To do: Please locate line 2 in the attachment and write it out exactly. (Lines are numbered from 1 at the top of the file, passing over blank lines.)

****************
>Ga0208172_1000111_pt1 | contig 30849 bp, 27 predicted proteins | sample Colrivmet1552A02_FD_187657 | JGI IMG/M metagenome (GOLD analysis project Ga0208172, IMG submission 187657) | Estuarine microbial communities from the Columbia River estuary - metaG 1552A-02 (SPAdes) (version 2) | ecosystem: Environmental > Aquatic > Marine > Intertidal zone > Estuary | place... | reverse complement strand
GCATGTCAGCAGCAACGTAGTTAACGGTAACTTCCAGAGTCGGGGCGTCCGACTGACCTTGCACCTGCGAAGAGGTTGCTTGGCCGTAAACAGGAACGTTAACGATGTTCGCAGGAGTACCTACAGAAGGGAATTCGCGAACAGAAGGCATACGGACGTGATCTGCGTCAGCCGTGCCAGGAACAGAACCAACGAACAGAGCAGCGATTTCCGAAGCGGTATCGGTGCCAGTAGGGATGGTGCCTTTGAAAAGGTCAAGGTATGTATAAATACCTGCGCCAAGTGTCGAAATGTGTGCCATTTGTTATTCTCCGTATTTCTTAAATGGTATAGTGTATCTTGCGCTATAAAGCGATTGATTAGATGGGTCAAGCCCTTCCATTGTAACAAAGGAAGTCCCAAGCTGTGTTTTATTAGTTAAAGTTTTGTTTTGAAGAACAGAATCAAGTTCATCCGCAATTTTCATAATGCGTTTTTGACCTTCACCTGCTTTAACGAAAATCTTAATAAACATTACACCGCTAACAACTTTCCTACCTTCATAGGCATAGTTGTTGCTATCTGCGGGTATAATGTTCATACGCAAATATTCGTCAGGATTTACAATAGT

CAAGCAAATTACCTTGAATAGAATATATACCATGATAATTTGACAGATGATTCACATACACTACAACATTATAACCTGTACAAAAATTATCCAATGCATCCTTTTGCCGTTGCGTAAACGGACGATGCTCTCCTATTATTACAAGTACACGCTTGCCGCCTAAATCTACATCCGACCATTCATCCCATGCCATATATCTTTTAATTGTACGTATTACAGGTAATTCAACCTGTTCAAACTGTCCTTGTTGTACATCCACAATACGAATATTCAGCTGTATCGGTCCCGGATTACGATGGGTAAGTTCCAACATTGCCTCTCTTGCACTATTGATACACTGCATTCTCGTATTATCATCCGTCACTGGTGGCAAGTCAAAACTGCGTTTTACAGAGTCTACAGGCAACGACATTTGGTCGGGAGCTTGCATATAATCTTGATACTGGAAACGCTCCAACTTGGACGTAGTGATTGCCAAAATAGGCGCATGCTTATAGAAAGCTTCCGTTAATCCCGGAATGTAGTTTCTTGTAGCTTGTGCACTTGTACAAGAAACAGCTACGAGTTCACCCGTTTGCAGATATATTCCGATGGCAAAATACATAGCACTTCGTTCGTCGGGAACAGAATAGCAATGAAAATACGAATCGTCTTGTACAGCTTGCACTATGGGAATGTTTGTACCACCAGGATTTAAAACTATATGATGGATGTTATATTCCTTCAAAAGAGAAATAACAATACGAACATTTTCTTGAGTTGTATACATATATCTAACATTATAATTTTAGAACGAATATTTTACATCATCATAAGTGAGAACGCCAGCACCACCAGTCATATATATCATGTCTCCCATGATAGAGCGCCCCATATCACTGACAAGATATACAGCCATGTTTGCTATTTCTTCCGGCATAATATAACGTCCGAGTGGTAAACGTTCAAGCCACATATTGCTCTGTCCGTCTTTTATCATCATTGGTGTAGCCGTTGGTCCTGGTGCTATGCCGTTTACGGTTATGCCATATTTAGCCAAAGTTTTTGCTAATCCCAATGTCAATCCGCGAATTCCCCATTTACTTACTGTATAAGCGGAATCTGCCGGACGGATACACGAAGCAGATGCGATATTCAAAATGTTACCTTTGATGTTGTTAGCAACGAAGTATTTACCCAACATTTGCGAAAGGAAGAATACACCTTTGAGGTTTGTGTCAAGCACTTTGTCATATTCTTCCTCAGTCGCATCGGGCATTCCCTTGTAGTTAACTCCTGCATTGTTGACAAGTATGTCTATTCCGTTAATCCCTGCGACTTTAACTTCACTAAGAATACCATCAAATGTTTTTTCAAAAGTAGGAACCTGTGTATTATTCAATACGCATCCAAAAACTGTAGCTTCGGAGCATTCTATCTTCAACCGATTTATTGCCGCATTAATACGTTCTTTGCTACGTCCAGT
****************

GCATGTCAGCAGCAACGTAGTTAACGGTAACTTCCAGAGTCGGGGCGTCCGACTGACCTTGCACCTGCGAAGAGGTTGCTTGGCCGTAAACAGGAACGTTAACGATGTTCGCAGGAGTACCTACAGAAGGGAATTCGCGAACAGAAGGCATACGGACGTGATCTGCGTCAGCCGTGCCAGGAACAGAACCAACGAACAGAGCAGCGATTTCCGAAGCGGTATCGGTGCCAGTAGGGATGGTGCCTTTGAAAAGGTCAAGGTATGTATAAATACCTGCGCCAAGTGTCGAAATGTGTGCCATTTGTTATTCTCCGTATTTCTTAAATGGTATAGTGTATCTTGCGCTATAAAGCGATTGATTAGATGGGTCAAGCCCTTCCATTGTAACAAAGGAAGTCCCAAGCTGTGTTTTATTAGTTAAAGTTTTGTTTTGAAGAACAGAATCAAGTTCATCCGCAATTTTCATAATGCGTTTTTGACCTTCACCTGCTTTAACGAAAATCTTAATAAACATTACACCGCTAACAACTTTCCTACCTTCATAGGCATAGTTGTTGCTATCTGCGGGTATAATGTTCATACGCAAATATTCGTCAGGATTTACAATAGT